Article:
Where was your first gig in New York City?
BW: The Ritz on 11th Street in 1985. I was in Everything But The Girl with my partner Tracey Thorn at the time.
In coming through New York so much over the years, did you ever consider moving here?
BW: In 1994, Tracey and I took a sublet on Chambers down in Tribeca with a view to staying for a while. We lived over a shoe store, stayed for a couple of months, wrote some songs, went to shows, played a secret gig at Sin-E in the East Village, and thought about recording an album. But in the end, we were drawn back to London by the emerging drum n’ bass scene that went on to influence our sound.
What was the best concert you ever saw as a fan in New York?
BW: I saw the Gil Evans Orchestra at Sweet Basil. That was pretty amazing.
How did the opportunity to become a radio presenter first come about? Was that something you had dreamed of doing since childhood?
BW: I began making a weekly internet show based around the club nights and record label I started in 2003, Buzzin’ Fly. It got picked up by a couple of independent FM networks in the U.K., and then the BBC invited me to become a resident DJ on their flagship electronic show, the 6 Mix on 6 Music, which I did for about five years…I never dreamed of being a DJ. Aged thirteen, I told my teacher at school I was going to be to a rock star or an undersea marine biologist.
Beyond radio, are you a fan of podcasts?
BW: I never listen to them.
Where did the name for your label Unmade Road come from?
BW: I wanted to launch a new platform for my recent return to solo-songwriting and performing that was different to my other labels. The future felt unknown. Each day I would walk to the shops near my house along a quiet gravel road and the name just came to me.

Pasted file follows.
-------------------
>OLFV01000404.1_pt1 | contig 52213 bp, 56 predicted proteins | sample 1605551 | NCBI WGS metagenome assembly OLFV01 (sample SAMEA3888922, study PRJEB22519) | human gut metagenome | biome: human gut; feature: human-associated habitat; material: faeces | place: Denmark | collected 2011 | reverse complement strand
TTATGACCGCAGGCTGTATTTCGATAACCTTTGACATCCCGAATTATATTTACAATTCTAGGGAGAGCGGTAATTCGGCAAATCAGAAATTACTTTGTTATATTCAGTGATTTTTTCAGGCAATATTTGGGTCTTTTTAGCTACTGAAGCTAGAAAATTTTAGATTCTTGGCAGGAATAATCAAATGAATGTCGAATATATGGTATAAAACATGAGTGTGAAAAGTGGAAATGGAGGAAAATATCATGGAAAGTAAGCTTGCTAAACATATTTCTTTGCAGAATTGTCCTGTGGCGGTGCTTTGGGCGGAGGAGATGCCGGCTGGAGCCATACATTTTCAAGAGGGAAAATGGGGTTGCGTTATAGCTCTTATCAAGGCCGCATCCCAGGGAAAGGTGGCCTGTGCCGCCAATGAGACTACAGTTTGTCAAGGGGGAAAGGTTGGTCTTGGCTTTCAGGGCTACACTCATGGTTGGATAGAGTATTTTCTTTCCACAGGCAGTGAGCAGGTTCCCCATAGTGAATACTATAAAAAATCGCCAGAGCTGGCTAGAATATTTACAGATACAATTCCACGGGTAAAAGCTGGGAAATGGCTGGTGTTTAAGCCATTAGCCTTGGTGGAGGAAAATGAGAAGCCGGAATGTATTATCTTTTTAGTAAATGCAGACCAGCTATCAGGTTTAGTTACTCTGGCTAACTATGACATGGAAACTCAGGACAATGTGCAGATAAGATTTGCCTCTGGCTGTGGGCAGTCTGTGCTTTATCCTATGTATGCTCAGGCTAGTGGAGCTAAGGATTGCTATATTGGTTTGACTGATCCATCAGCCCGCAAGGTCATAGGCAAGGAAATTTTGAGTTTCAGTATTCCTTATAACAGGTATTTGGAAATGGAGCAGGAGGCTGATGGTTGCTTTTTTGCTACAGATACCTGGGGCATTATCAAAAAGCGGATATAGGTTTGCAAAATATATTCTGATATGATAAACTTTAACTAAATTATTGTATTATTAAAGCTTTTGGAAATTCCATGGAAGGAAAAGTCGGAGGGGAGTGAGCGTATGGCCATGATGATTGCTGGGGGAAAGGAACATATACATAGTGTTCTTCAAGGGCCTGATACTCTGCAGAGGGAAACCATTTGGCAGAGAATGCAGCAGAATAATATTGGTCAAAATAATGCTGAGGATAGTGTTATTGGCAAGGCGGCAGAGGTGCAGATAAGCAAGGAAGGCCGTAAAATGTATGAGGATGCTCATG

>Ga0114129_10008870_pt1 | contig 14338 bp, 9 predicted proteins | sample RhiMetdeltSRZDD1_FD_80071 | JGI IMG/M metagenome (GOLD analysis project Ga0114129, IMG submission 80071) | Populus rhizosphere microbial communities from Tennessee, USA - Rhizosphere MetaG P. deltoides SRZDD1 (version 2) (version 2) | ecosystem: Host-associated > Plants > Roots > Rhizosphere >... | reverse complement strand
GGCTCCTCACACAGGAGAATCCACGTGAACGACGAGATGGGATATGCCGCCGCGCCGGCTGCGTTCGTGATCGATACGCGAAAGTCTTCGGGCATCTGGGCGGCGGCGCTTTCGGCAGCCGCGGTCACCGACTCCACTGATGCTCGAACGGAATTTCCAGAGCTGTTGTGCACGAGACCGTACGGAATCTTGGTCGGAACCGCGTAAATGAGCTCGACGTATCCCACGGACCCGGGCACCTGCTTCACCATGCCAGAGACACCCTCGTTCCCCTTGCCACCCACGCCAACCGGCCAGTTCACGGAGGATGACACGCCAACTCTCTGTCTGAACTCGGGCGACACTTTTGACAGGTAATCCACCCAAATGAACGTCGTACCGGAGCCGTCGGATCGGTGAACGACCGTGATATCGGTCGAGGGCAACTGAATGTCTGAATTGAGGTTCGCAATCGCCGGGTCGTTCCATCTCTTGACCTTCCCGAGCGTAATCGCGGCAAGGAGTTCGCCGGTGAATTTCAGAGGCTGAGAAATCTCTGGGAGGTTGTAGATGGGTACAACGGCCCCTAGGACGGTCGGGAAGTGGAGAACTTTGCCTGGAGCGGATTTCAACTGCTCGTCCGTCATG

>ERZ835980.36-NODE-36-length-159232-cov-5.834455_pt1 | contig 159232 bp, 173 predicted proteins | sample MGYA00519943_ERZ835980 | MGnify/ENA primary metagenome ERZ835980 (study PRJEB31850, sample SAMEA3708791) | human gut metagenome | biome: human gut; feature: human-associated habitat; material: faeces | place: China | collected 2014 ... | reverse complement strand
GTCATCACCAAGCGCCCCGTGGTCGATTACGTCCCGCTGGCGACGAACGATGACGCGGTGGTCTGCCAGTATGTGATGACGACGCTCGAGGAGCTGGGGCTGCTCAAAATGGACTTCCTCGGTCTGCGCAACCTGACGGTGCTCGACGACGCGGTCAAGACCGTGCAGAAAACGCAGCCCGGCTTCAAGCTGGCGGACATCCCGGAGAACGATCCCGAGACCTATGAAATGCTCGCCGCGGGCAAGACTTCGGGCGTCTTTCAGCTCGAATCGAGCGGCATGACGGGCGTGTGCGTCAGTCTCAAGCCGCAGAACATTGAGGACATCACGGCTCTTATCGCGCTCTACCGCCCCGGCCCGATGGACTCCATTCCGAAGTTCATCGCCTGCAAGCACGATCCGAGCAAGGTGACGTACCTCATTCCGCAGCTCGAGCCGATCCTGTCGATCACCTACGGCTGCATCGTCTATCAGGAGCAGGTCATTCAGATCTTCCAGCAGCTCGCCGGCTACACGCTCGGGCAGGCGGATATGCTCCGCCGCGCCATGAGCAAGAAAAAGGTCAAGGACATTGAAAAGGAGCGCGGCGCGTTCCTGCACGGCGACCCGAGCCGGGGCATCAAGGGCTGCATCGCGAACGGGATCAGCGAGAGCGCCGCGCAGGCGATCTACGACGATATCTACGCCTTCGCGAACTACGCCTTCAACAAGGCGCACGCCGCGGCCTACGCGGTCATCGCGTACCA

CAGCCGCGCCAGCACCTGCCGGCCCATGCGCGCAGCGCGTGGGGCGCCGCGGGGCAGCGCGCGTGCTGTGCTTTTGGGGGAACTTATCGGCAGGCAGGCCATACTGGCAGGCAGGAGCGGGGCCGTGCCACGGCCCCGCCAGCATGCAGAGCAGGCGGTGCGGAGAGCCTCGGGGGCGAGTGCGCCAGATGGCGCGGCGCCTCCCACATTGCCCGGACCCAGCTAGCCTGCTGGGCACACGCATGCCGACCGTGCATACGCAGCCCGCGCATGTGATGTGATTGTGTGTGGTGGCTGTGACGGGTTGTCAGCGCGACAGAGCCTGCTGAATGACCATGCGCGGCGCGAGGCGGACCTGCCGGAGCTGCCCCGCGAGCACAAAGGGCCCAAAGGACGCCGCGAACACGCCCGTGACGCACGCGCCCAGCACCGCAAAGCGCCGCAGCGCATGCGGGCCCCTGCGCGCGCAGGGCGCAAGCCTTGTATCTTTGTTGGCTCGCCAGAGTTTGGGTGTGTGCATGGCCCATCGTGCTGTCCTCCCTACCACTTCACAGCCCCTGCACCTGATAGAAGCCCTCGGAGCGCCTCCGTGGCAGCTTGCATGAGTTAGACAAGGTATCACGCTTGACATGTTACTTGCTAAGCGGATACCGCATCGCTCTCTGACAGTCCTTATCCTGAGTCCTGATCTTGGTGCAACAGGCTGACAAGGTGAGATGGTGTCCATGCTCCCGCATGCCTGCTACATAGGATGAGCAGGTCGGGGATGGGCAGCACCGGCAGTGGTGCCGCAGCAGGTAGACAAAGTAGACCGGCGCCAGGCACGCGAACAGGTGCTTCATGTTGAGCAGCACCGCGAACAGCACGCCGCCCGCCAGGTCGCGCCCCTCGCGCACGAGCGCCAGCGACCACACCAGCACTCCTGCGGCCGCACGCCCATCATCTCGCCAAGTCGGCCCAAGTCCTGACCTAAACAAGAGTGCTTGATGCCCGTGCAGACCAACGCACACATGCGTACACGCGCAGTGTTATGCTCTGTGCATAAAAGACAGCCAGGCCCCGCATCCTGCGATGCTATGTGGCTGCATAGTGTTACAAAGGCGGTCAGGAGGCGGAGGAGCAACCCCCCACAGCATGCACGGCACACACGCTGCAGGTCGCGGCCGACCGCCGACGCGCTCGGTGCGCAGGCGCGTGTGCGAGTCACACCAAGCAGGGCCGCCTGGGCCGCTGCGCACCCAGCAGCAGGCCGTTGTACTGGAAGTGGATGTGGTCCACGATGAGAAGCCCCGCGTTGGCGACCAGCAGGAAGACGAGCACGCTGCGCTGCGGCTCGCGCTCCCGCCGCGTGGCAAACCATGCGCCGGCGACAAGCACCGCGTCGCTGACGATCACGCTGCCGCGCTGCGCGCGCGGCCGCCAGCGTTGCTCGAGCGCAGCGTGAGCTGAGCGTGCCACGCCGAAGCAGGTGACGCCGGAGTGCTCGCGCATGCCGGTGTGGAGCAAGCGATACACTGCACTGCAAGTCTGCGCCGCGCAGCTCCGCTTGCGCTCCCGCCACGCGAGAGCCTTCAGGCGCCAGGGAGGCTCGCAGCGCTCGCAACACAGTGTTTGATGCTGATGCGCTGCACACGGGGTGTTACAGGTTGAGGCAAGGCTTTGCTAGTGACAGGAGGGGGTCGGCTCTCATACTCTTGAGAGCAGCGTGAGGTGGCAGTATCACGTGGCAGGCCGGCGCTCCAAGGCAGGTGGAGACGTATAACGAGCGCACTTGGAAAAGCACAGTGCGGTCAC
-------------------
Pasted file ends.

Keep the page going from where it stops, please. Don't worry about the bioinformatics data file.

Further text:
Are there are plans for Unmade Road to release music besides your own? Did it replace Strange Feeling Records for you?
BW: Unmade Road is essentially a vehicle for my own current work, which is taking up all my time. Both Buzzin’ Fly and Strange Feeling are on pause at the moment.
What’s ahead for you once this U.S. tour has wrapped?
BW: I have a summer break, intercut by a couple of festivals, then I am back out on the road in September with a new tour of Japan, then back to Europe to play in Germany, Holland and Ireland, before more dates in the U.K.
Do you have any plans to write a third memoir?
BW: I make no plans. I have no idea what is next. I just wait until I feel compelled to do something. But I have considered writing fiction one day.
What do you like to do in limited free time, when faced with music obligations?
BW: I never see music as an obligation; I feel very lucky to make my living from it. I am also to used to its stop-start kind of life. Periods of intense activity. Then fallow months. But to switch off, I have discovered tennis. I knew I needed the cardio — and we all love the endorphins — but I hated gym-rat culture and running is so lonely, so tennis is the key for me.
Finally, Ben, any last words for the kids?
BW: Eat fruit, listen to Nina Simone and be nice to your parents.